News

Landowner could raze home under city historic code

City Attorney's office confirms the Palo Alto ordinance is moot in 94-year-old's case

Palo Alto's historic-building code sides with 94-year-old Lucille Mellish when it comes to her right to demolish her College Terrace house, despite a recent Historic Resources Board's vote to the contrary, the City Attorney's office has confirmed.

On April 23, Mellish sought to have the home taken off the city's Historic Inventory, which protects the city's older buildings from demolition. The seven-member board rejected her request, finding that the house at 757 College Ave. has historic merit.

But a look at the city's historic-building ordinance shows that Mellish doesn't need to have the home delisted to demolish it. That fact was confirmed by the City Attorney's office and the Department of Planning and Community Environment earlier this week.

Mellish and her husband purchased the 696-square-foot cottage in 1968. In 1978, the city decided to include it on the Historic Inventory as a Category 3 or "contributing" structure.

The 1906 single-story home, which Mellish does not live in, is an example of a "workingman's cottage," the Historic Resources Board said. Such structures are increasingly scarce in the city and worth preserving.

Mellish said the only inhabitants of the cottage for the past 20 years have been birds and squirrels and the occasional squatter. The house is an eyesore and a hazard, she added.

She believed that to tear it down, she would have to get the house delisted. That, apparently, is not the case.

"The city's Historic Preservation Ordinance (PAMC 16.49) does not prohibit demolition of a Category 3 building located outside of the Downtown Commercial zone," the City Attorney's office informed the Weekly. For demolitions of Category 3 or 4 buildings not located downtown, no council approval is required.

Mellish said on Wednesday that she was not aware of that fact, and no one told her.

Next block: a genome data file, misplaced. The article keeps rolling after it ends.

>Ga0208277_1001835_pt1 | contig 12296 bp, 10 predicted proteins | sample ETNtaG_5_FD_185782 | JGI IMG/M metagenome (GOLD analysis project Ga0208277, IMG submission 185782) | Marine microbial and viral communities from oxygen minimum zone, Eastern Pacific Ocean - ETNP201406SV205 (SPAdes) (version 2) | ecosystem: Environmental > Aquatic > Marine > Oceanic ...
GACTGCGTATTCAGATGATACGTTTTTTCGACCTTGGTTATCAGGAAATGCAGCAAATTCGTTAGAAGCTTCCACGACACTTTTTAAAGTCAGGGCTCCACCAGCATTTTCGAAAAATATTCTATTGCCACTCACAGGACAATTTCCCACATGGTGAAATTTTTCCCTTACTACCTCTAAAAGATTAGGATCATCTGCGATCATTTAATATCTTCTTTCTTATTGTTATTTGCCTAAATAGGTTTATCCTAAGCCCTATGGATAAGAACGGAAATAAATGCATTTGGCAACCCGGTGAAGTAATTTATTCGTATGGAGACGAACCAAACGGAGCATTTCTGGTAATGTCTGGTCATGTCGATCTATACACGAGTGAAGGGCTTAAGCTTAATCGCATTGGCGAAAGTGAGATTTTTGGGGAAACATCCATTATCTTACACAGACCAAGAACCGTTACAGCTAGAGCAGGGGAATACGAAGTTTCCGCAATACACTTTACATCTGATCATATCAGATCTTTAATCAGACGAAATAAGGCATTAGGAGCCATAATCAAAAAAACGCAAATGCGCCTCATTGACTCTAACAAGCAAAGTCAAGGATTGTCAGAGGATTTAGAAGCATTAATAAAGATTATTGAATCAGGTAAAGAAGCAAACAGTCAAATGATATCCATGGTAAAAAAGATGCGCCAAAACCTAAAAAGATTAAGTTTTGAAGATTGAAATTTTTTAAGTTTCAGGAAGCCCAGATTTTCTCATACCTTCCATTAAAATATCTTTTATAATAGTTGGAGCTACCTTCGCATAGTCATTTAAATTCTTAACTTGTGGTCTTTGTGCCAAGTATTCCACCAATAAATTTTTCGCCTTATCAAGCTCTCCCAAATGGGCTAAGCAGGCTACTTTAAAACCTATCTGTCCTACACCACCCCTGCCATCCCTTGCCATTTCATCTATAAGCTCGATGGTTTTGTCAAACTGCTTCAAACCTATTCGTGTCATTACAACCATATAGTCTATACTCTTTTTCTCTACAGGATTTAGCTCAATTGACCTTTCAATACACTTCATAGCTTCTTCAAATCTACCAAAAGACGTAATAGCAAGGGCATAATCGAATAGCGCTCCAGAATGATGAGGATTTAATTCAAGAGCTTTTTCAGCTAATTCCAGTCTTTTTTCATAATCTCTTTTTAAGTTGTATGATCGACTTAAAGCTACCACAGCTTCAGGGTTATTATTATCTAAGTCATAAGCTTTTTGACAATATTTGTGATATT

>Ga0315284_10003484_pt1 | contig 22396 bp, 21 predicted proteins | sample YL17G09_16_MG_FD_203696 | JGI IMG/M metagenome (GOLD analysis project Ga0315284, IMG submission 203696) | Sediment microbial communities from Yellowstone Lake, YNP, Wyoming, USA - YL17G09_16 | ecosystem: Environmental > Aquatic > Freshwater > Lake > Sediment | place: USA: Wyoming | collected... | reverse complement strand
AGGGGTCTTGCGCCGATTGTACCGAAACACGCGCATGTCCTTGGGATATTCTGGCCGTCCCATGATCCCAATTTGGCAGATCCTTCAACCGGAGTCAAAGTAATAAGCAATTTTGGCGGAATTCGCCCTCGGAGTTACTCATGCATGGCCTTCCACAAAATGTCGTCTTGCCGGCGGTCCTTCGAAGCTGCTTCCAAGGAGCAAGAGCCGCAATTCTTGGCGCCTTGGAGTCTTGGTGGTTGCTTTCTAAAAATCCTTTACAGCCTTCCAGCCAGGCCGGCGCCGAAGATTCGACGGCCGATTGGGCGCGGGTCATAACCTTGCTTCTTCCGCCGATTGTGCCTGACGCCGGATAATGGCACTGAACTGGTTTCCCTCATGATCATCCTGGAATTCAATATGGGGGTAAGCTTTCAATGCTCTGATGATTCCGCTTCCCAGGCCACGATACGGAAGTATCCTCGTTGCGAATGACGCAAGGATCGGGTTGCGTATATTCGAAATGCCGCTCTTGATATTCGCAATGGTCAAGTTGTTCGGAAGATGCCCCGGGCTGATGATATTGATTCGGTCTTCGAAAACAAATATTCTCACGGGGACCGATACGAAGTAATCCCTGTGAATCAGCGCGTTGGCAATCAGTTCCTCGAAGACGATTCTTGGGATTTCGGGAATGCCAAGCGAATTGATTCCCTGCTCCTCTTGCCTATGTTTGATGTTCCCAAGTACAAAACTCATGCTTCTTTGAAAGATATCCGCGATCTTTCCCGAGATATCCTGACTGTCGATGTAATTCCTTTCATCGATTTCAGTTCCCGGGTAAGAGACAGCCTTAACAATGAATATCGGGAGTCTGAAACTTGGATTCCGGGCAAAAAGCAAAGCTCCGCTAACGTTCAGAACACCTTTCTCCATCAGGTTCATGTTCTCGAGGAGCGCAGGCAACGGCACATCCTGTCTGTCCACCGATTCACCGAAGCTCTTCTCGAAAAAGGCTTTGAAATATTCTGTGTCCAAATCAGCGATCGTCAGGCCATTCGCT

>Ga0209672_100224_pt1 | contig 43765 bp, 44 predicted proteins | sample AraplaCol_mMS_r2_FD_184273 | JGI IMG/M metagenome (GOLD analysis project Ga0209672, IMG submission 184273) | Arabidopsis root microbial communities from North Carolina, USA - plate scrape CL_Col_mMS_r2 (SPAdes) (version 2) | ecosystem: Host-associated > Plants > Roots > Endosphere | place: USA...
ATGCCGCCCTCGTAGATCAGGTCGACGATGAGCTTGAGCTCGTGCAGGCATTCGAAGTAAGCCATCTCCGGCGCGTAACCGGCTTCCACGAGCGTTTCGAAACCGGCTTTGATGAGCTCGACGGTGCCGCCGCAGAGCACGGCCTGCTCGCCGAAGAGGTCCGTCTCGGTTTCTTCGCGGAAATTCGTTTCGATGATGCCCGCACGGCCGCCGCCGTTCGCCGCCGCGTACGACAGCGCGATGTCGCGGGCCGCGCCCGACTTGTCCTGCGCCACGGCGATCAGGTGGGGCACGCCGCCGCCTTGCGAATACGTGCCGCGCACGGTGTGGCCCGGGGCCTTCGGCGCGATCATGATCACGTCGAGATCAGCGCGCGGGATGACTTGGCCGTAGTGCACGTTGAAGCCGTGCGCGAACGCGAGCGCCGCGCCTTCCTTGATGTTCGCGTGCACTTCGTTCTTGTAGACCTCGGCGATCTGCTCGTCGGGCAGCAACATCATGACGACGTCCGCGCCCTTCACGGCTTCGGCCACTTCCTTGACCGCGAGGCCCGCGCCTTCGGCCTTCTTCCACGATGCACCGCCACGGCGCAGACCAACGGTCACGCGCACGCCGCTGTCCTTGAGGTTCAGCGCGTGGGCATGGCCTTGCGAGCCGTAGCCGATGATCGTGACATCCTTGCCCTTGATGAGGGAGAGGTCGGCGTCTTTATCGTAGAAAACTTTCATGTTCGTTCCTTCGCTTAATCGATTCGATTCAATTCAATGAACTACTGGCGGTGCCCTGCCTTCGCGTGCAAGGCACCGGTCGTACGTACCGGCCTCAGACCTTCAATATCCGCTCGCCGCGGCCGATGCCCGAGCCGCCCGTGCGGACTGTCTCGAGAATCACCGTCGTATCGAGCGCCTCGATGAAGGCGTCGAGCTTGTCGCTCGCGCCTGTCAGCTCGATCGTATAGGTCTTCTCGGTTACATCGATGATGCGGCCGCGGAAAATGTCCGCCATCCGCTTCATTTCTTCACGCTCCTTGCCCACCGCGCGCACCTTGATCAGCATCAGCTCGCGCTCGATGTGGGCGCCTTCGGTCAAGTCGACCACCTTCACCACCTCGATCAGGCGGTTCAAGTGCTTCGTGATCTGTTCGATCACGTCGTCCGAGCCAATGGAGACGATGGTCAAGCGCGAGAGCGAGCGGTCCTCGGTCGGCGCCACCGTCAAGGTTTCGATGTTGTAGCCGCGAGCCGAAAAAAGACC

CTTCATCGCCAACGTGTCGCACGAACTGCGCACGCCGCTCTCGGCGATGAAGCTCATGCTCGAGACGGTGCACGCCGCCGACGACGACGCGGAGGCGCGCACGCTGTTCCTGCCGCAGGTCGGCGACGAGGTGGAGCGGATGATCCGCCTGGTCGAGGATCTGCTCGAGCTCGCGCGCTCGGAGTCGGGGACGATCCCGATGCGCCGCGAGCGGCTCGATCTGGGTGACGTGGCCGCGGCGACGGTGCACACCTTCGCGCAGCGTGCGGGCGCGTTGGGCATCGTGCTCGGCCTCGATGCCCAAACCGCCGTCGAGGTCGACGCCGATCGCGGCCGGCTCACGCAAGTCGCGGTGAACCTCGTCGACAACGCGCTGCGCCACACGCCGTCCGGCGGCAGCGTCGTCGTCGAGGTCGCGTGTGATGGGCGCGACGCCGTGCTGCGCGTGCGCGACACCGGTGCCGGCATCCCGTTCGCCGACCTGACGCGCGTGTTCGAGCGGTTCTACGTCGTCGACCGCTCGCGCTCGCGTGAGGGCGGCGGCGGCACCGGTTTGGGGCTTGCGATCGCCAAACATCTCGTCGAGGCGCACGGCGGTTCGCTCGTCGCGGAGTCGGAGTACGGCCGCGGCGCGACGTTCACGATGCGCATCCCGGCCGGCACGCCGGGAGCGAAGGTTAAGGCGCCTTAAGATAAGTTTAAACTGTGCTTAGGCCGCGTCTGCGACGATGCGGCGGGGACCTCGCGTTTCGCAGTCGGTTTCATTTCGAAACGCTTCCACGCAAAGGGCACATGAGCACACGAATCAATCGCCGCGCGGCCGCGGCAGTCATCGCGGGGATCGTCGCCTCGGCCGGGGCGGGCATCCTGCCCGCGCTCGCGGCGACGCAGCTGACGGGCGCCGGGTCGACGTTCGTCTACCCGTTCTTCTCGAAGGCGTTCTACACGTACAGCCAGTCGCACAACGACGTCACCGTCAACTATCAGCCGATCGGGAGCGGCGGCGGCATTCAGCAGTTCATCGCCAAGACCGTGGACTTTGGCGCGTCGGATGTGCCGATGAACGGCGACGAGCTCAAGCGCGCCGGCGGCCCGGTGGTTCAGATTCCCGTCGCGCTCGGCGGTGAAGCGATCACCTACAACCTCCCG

"I think it was very inappropriate that the board didn't tell me all of the ramifications," she said.

Board Chairman Roger Kohler acknowledged on Tuesday that Mellish's home can be demolished. The argument against dropping Mellish's home from the list "came about more or less because of the particular situation of this home, as put by staff in a different way," he said.

"The one thing we were trying to talk to her about was if the home was refurbished, the city could grant her extra bonuses," making the property more valuable, he said.

It may be that a subsequent review would find something important that would prevent the home from being demolished, he said.

City Planner Matthew Weintraub, however, said that staff is not aware of any extenuating circumstance nor anything special about the house that was not in the previous review.

The board also raised the question of willful neglect regarding Mellish's house, citing the ordinance's prohibition of demolition in cases of deliberate cases, Kohler said.

But those sections of the ordinance, once again, only appear to cover historic structures in Palo Alto's downtown area.

Mellish still faces a hurdle to demolition under the city's zoning ordinance, as staff pointed out during the Historic Resources Board hearing. A 2009 city policy requires the city approve of a replacement project for single-family dwellings prior to issuing a demolition permit, Weintraub said.

But that policy is not written into city code, he stated.

"The policy was put in place to support goals, policies and programs in the Comprehensive Plan, including retaining historic resources and ensuring that useable residential land is not left vacant," he wrote in an email. "Previously, owners could demolish existing structures and leave the useable residential land vacant."

City spokesperson Claudia Keith clarified that Mellish's application to the Historic Resources Board was only to remove the historic designation. She has not applied for a demolition permit.

"The owner could submit an application to demolish and develop the property immediately. The City has not told the owner that the existing residence cannot be demolished," Keith said in an email.

Mellish said her next plan is to go before the City Council, which must approve the Historic Resources Board recommendation, and to consult an attorney.

Comments

Like this comment
Posted by Norman Beamer
a resident of Crescent Park
on May 1, 2015 at 7:55 am

There may still be problem under CEQA.


7 people like this
Posted by Abitarian
a resident of Downtown North
on May 1, 2015 at 8:24 am

So, if I am reading this right, it sounds like the Historic Resources Board vote did not comply with the actual city ordinance. Hopefully, they will become familiar with the laws in force before their next vote.


6 people like this
Posted by Gertrude
a resident of Menlo Park
on May 1, 2015 at 8:55 am